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The Hiring Process is Too Slow, and Career Paths are Unclear

While checking one of my many email accounts, I came across this email from FlexJobs. Three years ago, I was looking for a job. And during that time, I was obsessed with an idea to improve how people got hired.

Dear Aaron,

Historically, a career path has often been referred to as “climbing the ladder”, indicating a clear, straight, consistent move up towards a perceived “highest rung” on the ladder. Well, I don’t know about you, but my career path has been more of a crazy-looking series of zigzags — far from what my college career counselor recommended when I was in school.

But long ago, I’d come to appreciate that it’s okay! There are different jobs that will make sense for you and your life at different times, and we should feel free and confident to choose a job that is most likely to meet our goals at each particular time. Not to beat ourselves up about it.

Certainly, many job seekers are facing a potential zig or zag that they didn’t expect 6 months ago. So if you’re one of those who are struggling with questions like, “Should I take a job that isn’t in line with my career path?” or “What if I have to take a pay cut?” or “Should I change careers?”, remember that you’re not alone, and to have hope there is more than one way to get to your goals.

And we hope to help get you there! Read on for a special discount offer, great job listings and companies hiring, a featured success story, and more!

Many cheers,

Sara Sutton at the FlexJobs Team

To me, looking for a job on job search sites was more like looking for the right movie to watch in a $5 pile of DVDs at Walmart. There is no order, just a collection of different job titles expecting a range of different skills, all while not disclosing their pay structure.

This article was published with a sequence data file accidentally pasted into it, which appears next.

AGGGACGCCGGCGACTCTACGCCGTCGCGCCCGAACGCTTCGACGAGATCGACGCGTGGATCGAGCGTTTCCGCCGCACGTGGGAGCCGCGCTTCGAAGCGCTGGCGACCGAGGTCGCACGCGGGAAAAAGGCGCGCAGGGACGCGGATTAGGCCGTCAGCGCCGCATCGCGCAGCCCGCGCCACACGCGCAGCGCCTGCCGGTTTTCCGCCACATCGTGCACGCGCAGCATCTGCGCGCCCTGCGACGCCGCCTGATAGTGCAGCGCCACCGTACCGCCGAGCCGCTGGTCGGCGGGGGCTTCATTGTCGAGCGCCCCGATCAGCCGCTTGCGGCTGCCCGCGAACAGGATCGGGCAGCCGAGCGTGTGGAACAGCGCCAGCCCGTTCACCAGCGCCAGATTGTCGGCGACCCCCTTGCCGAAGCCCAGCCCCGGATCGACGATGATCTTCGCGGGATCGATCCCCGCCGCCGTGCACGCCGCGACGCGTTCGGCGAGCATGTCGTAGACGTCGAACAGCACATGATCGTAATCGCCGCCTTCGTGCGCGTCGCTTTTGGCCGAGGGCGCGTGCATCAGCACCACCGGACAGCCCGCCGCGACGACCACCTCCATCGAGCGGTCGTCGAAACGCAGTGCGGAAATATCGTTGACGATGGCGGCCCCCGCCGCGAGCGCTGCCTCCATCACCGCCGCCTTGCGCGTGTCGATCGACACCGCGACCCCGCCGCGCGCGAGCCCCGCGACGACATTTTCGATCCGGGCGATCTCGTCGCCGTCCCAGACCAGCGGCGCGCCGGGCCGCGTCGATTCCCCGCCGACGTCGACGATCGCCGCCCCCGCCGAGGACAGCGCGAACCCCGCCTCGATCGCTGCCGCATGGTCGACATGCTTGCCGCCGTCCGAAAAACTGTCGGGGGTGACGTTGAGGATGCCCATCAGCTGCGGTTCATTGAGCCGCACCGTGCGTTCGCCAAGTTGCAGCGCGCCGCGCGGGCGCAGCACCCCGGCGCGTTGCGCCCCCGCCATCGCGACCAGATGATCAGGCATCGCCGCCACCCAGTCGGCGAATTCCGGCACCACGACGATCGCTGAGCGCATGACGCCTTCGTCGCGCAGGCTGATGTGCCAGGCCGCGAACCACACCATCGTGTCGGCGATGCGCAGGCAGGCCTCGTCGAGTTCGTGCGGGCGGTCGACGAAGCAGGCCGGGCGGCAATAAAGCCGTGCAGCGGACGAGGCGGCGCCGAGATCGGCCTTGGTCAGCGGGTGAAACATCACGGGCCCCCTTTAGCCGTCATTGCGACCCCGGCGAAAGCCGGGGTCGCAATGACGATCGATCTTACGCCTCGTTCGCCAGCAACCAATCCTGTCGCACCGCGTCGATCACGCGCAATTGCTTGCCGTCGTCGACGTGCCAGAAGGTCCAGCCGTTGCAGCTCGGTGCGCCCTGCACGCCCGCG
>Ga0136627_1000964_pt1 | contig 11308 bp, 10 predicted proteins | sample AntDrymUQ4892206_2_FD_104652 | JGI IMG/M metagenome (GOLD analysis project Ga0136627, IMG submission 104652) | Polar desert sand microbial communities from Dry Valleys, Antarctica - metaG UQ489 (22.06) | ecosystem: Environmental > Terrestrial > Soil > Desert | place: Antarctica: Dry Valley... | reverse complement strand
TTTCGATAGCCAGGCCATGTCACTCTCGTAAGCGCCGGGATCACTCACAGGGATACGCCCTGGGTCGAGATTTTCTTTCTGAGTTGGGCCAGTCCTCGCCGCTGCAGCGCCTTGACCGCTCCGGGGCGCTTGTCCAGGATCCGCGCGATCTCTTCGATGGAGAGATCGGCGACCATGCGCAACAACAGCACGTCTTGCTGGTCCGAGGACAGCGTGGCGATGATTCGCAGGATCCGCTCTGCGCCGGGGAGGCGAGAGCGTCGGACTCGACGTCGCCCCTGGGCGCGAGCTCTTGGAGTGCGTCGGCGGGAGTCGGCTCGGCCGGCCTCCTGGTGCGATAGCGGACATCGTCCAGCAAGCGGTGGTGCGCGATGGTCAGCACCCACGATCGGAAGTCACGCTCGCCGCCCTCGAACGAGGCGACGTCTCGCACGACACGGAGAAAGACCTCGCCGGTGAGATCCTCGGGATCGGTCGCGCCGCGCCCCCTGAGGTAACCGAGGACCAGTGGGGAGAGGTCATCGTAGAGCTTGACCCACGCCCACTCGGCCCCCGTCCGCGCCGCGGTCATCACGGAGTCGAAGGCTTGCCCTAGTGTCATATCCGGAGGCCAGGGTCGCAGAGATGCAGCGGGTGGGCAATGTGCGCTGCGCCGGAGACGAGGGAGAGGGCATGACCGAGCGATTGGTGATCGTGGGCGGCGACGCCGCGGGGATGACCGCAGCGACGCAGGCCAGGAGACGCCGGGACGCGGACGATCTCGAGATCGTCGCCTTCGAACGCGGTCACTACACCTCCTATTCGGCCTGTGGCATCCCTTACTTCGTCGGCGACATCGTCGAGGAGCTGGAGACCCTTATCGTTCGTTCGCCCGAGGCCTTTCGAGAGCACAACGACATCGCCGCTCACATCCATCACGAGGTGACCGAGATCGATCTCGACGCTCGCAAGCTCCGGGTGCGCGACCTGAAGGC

I recognize that the employer has the right to shop for the best talent at the lowest possible price as if we are a product to be discounted. However, every individual has a right to income equality. We should all be able to afford a good lifestyle from our work. Some profit from their work more than others. There is no clear path, and there is a lot of zig-zagging when trying to climb the professional ladder.

I had an idea of how to solve this.

Before becoming a hiring manager myself, I believed that a website similar to LinkedIn that logged all of your certifications, education, experience, recommendations, and skills would help everyone apply for jobs faster.

I recognize that there are many job sites, including FlexJobs and Indeed. These sites help managers recruit talent. The manager receives many applications that range from college students to retired military. It is up to the hiring manager to determine the best fit quickly before the decision to hire for a position is abandoned.

Business is messy. Much like personal finance, budgeting is messy. Sometimes there isn’t a budget for a need. When filling a necessity, the expense displaces the budget for another area. I took too long to hire someone, so the direction for the position changed from above.

From the perspective of an applicant, one might feel as they have applied to many places, and no one wants them. But, the truth might be that the position was a new one and was evolving during the hiring process. For that reason, a proper job description did not exist, and when one finally did get written, it was unique.

In 2010, I wanted to build some kind of system that paired applicants with their ideal job. Much like a dating platform, I believed there was a role for everyone.

My view is changing, but I do believe that the hiring process could be more efficient and less stressful for applicants and managers.

When COVID-19 caused millions to be laid-off during the shutdown, the idea of an applicant pairing system returned to me. Some news articles suggested that 66 million would lose their job.